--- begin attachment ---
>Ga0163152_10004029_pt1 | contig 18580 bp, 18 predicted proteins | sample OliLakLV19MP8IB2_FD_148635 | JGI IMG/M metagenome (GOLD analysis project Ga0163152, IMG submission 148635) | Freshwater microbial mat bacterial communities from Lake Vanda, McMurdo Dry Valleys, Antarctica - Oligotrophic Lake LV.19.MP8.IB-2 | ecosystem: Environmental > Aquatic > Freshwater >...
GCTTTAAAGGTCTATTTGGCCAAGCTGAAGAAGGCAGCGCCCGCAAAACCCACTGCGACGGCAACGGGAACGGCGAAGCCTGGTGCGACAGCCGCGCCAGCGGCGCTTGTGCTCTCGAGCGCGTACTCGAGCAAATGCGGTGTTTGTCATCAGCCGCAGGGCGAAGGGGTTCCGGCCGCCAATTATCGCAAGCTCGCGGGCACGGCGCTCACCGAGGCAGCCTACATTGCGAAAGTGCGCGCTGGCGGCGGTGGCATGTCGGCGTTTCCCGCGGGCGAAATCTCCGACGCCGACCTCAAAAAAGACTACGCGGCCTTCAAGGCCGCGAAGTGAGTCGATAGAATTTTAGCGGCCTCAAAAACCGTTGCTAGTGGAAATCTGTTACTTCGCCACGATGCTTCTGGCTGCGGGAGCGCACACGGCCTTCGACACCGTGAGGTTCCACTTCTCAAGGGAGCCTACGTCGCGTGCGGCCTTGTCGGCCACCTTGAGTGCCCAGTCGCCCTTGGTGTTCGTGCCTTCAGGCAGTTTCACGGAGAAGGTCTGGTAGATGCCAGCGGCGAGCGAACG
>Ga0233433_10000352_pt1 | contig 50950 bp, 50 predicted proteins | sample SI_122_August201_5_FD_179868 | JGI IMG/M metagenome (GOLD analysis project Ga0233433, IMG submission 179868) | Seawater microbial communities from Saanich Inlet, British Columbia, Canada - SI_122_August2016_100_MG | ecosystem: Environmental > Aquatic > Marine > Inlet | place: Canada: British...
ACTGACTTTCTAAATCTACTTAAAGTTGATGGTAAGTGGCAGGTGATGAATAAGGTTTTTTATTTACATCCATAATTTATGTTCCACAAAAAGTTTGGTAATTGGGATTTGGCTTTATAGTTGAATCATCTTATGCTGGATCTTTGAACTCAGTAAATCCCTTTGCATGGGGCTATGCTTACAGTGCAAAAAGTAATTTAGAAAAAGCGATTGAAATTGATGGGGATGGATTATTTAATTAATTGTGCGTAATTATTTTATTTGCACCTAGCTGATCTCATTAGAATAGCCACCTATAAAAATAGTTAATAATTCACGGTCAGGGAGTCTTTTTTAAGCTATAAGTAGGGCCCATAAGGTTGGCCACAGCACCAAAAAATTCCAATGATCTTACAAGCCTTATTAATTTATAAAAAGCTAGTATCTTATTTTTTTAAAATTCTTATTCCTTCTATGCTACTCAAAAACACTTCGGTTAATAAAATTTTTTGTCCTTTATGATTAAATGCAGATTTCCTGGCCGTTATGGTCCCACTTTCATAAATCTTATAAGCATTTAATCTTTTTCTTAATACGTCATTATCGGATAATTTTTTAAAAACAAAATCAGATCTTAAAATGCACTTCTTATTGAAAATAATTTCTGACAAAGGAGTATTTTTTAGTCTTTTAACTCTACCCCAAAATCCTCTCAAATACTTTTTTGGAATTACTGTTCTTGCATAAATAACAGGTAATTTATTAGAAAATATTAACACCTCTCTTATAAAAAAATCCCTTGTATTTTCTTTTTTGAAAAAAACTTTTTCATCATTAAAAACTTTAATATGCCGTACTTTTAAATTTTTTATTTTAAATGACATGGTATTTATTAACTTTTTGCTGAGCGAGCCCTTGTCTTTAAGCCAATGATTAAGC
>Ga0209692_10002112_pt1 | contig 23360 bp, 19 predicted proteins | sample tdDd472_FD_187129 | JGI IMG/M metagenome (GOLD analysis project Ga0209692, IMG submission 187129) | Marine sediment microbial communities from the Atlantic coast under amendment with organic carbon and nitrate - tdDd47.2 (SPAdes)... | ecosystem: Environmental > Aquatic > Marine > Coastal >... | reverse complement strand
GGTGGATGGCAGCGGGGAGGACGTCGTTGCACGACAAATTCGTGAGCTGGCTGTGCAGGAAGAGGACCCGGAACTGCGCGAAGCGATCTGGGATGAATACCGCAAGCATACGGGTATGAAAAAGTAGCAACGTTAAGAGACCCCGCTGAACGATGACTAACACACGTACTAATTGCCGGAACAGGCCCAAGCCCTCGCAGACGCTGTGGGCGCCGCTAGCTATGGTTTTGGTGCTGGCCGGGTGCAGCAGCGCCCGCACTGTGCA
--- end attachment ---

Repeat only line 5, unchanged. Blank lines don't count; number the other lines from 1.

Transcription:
>Ga0209692_10002112_pt1 | contig 23360 bp, 19 predicted proteins | sample tdDd472_FD_187129 | JGI IMG/M metagenome (GOLD analysis project Ga0209692, IMG submission 187129) | Marine sediment microbial communities from the Atlantic coast under amendment with organic carbon and nitrate - tdDd47.2 (SPAdes)... | ecosystem: Environmental > Aquatic > Marine > Coastal >... | reverse complement strand